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February 4, 2020 | Oil and Gas Cleanup Costs are Massive and Ours to Share

Danielle Park

Portfolio Manager and President of Venable Park Investment Counsel ( Ms Park is a financial analyst, attorney, finance author and regular guest on North American media. She is also the author of the best-selling myth-busting book "Juggling Dynamite: An insider's wisdom on money management, markets and wealth that lasts," and a popular daily financial blog:

Full-cost accounting, producer responsibility and segregated cleanup funds were not adequately enforced when oil and gas prices were soaring and profits booming, now with the sector in crisis, taxpayers, landowners and public health are being left to absorb the costs. Tailing ponds in the oil sands are just one of the problem areas.

Andrew Leach, associate professor at the Alberta School of Business, discusses the problem of cleaning up oil sands tailings in the province. Here is a direct video link.

Abandoned oil and gas wells are another.  When wells are done producing, owners are supposed to be responsible for plugging, decommissioning them and returning the land to its original state. But some larger owners have transferred their responsibility to smaller companies with insufficient resources who then go bankrupt or shut down leaving cleanup uncompleted.

A study released last week from the California Council on Science and Technology (CCST), commissioned by the state’s oil and gas regulator, estimated some 5,540 wells in California appear to be orphans.

In Alberta, the problem looks even bigger with 3,406 abandoned wells on the property of rural landowners, 2,772 decommissioned sites in need of environmental reclamation, and another 94,000 at risk of abandonment.

While oil and gas companies are supposed to post a security deposit or ‘bond’ set aside for cleanup, the amounts collected have been chronically insufficient in most places.


As shown below, the eventual cleanup bill for every oil and gas well in Alberta was recently estimated at $30 billion (red on left) while the Alberta Energy Regulator (AER), the agency that oversees the energy industry and its activities, holds just $227 million (blue bar) in financial security for this purpose.  See:  Alberta’s looming multi-billion orphan wells problem prompts auditor general probe.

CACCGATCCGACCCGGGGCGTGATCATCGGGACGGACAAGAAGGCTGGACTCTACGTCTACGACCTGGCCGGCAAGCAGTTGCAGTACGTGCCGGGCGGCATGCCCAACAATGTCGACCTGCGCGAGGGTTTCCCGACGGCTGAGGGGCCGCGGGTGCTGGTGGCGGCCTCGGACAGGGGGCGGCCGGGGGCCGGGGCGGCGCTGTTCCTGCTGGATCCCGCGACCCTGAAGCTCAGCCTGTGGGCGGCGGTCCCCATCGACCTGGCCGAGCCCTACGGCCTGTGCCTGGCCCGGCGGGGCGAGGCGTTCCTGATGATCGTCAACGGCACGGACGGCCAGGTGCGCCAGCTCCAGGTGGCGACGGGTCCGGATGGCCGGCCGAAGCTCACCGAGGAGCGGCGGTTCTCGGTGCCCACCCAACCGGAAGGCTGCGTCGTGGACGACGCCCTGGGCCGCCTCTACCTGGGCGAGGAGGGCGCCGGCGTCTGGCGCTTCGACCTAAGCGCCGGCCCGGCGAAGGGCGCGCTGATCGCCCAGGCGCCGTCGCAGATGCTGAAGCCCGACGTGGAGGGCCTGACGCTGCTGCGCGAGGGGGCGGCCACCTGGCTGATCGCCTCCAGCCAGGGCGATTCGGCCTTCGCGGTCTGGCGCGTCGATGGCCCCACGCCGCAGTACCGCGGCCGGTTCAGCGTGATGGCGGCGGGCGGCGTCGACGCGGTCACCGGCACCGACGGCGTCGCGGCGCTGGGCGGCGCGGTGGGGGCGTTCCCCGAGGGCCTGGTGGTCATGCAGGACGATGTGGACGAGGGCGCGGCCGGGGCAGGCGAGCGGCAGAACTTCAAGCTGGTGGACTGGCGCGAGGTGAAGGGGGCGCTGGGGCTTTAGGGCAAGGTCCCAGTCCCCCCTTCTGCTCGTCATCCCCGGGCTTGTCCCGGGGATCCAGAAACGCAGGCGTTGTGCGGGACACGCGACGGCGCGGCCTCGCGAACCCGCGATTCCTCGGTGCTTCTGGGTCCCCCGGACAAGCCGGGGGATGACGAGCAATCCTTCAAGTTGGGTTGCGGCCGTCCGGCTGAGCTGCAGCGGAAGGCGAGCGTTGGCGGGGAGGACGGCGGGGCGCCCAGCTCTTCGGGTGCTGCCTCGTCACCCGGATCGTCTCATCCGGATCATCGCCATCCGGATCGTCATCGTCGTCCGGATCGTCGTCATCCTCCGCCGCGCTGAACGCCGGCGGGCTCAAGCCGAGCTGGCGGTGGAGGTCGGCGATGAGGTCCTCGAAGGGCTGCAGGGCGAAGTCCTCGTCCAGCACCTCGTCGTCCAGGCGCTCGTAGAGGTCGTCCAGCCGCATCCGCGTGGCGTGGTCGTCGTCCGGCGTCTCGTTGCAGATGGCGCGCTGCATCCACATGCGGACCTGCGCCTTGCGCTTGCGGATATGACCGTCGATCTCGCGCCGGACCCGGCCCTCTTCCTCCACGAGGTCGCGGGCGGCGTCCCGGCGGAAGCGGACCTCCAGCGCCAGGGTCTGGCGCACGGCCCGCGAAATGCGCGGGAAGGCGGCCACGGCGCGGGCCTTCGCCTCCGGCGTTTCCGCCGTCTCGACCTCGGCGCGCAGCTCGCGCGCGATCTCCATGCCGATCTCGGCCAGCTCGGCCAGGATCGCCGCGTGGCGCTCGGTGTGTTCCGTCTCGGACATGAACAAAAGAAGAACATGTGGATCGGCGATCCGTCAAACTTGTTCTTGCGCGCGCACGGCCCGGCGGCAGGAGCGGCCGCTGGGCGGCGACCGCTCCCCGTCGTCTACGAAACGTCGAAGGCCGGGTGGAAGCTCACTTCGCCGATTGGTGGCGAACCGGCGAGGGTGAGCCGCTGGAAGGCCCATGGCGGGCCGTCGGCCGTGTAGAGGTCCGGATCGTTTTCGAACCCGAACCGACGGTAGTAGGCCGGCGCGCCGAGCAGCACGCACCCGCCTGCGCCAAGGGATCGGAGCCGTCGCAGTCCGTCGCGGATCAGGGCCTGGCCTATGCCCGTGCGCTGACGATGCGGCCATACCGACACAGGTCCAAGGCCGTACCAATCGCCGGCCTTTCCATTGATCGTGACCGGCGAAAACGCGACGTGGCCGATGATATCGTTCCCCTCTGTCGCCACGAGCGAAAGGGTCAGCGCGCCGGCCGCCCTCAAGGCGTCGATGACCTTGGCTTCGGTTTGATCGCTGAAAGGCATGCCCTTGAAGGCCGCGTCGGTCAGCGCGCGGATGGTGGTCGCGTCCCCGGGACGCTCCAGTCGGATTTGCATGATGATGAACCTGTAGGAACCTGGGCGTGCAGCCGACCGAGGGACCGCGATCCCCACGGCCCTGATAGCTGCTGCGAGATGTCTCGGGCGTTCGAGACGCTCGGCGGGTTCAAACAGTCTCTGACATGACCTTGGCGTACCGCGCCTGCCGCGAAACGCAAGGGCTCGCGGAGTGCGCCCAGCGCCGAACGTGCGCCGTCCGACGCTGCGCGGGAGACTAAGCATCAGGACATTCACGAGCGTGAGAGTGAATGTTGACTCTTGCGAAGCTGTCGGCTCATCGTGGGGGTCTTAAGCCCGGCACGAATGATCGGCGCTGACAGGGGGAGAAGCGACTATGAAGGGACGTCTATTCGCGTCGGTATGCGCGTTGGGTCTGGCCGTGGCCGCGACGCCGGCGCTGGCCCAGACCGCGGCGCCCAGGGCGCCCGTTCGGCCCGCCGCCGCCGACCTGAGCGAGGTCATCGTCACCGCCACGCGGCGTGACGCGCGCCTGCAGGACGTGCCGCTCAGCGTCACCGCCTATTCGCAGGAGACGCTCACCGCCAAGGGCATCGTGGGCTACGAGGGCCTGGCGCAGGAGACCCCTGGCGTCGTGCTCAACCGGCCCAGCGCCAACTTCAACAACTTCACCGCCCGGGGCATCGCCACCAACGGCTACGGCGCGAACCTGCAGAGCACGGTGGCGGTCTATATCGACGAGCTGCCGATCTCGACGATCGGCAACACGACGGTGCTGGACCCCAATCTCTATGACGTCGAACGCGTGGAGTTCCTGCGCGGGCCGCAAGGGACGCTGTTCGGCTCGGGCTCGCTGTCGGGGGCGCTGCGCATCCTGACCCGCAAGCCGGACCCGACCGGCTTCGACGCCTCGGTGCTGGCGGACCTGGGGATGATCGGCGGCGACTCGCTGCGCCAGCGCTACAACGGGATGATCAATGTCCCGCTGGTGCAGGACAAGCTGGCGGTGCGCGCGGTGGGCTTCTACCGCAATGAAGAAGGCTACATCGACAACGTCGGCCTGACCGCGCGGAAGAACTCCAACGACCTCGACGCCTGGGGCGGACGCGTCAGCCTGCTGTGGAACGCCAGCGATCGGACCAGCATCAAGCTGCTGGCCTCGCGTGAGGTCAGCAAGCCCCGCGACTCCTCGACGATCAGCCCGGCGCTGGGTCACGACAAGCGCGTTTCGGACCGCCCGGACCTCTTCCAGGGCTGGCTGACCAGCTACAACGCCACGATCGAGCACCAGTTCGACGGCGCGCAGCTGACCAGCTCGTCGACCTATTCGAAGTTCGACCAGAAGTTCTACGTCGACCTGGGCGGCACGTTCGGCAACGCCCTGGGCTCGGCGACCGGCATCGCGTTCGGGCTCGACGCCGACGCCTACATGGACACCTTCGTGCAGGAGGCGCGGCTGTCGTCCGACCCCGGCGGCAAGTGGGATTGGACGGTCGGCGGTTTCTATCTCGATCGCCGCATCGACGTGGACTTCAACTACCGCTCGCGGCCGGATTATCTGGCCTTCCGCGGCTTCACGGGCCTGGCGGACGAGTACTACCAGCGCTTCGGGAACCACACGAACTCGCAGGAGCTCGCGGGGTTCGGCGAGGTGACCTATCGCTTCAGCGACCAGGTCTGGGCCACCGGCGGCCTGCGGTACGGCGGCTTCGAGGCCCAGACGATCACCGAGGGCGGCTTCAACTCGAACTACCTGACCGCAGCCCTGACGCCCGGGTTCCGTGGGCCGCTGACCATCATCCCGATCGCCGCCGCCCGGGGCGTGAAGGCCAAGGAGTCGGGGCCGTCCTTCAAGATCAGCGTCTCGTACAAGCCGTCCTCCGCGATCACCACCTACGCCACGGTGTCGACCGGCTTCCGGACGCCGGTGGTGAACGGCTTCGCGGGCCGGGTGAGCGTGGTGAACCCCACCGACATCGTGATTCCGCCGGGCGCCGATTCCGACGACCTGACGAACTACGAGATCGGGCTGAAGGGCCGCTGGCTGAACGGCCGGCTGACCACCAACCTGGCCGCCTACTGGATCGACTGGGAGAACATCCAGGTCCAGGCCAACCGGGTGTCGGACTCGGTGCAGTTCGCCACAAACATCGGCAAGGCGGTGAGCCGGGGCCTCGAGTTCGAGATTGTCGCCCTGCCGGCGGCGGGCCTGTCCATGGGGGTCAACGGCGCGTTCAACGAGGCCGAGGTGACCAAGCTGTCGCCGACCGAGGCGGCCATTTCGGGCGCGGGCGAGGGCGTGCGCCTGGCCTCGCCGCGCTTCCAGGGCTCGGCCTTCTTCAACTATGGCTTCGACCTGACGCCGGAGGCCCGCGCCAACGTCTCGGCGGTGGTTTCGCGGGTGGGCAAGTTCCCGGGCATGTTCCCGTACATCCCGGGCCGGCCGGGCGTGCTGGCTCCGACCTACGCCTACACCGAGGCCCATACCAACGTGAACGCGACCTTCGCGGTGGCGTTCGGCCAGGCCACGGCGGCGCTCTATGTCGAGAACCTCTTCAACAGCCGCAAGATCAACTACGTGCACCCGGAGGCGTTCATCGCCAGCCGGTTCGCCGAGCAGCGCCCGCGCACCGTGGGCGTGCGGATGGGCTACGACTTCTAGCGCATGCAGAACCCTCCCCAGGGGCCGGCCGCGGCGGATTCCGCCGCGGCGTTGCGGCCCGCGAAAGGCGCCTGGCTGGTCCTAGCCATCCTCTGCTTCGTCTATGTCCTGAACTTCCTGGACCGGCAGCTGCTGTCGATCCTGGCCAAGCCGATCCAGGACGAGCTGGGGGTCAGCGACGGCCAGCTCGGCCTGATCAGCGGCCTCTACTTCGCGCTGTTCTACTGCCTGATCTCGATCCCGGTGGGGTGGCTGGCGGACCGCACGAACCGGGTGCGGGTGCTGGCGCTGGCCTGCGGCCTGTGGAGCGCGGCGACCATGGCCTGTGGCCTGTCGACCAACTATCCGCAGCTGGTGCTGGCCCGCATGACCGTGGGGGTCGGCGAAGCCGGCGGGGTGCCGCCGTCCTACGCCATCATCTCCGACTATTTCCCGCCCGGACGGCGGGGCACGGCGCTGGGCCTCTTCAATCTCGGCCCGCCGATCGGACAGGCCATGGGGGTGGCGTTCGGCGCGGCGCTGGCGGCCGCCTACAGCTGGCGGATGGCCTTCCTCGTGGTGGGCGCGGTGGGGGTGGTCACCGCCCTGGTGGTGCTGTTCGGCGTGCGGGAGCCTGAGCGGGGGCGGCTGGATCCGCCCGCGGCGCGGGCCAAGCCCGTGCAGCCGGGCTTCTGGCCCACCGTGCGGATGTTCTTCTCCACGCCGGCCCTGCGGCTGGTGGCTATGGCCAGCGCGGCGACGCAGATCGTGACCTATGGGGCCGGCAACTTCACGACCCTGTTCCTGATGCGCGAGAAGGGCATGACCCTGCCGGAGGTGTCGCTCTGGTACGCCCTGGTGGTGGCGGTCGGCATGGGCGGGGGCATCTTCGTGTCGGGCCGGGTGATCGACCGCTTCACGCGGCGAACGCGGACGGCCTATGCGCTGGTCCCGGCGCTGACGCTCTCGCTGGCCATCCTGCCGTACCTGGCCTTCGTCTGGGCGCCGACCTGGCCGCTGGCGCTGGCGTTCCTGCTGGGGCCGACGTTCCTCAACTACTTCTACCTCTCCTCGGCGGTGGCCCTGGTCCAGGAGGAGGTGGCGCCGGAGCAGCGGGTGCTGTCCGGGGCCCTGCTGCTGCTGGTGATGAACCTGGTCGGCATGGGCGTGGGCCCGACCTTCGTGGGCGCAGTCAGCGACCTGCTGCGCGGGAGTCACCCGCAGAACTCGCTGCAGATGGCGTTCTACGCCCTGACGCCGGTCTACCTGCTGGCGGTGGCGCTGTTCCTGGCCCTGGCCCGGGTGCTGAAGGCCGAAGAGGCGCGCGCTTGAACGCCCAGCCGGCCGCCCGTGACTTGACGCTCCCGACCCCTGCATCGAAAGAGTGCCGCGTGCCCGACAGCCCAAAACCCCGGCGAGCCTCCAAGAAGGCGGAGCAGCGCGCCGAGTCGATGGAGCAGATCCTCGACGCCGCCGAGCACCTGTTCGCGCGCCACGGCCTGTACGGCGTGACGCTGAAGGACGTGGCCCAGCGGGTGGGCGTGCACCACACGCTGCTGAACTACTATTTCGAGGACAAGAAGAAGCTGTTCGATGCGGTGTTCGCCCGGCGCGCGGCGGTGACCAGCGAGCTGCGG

Apparently, like many of the companies themselves, AER continued to presume inflated 2008-2010 oil prices in their calculations over the last decade, which grossly overstated producer assets and meant appropriate security deposits were not collected.  Now asset values are being written down and IOU’s are mounting.

The industry says using accurate pricing will force more companies into bankruptcy, and increase end-of-life obligations left on the public purse and landowners.  Others point out that authorities are well aware of which companies drilled the wells and passed off their environmental responsibility and governments must intensify efforts to pursue them.

Credit rating agency Moody’s warned in 2018 that the energy transition now underway represents “significant business and credit risk for fossil fuel companies and their lenders.”  Taxpayers must be added to this list.

On top of cleanup costs, last week, rural towns and municipalities in Alberta announced they are presently owed $173 million by oil and gas companies in unpaid taxes which is forcing them to cut services and raise taxes on other businesses and homeowners.

Alberta’s current energy minister is trying to blame the previous NDP government for this mismanaged mess.  In truth, responsibility for years of willful blindness is on all of us.

As Shell CEO Ben van Beurden said in an interview with Time Magazine last month, when asked how the company continued expanding production knowing the environmental impact of fossil fuels:

Yeah, we knew. Everybody knew,” he said. “And somehow we all ignored it.”

Van Beurden explained that in the 1990s Shell publicly acknowledged climate science and said the world needed to act to combat the problem. But at that time, neither governments nor consumers seemed too concerned about emissions, and the demand for oil was growing like gangbusters, so the company doubled down.  By 2018, Shell was the third-largest company in the world in terms of revenues.

Now, he says conditions have changed and “We have to figure out what are the right bets to take in a world that is completely changing because of society’s concerns around climate change.”

But ‘concerns around climate change’ is understating the catalyst here.  The evolution away from fossil fuels and toward less polluting, more efficient energy sources and systems is about financial viability.  The status quo of extracting profits for a few and leaving crippling costs for the many is simply no longer fundable.

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February 4th, 2020

Posted In: Juggling Dynamite

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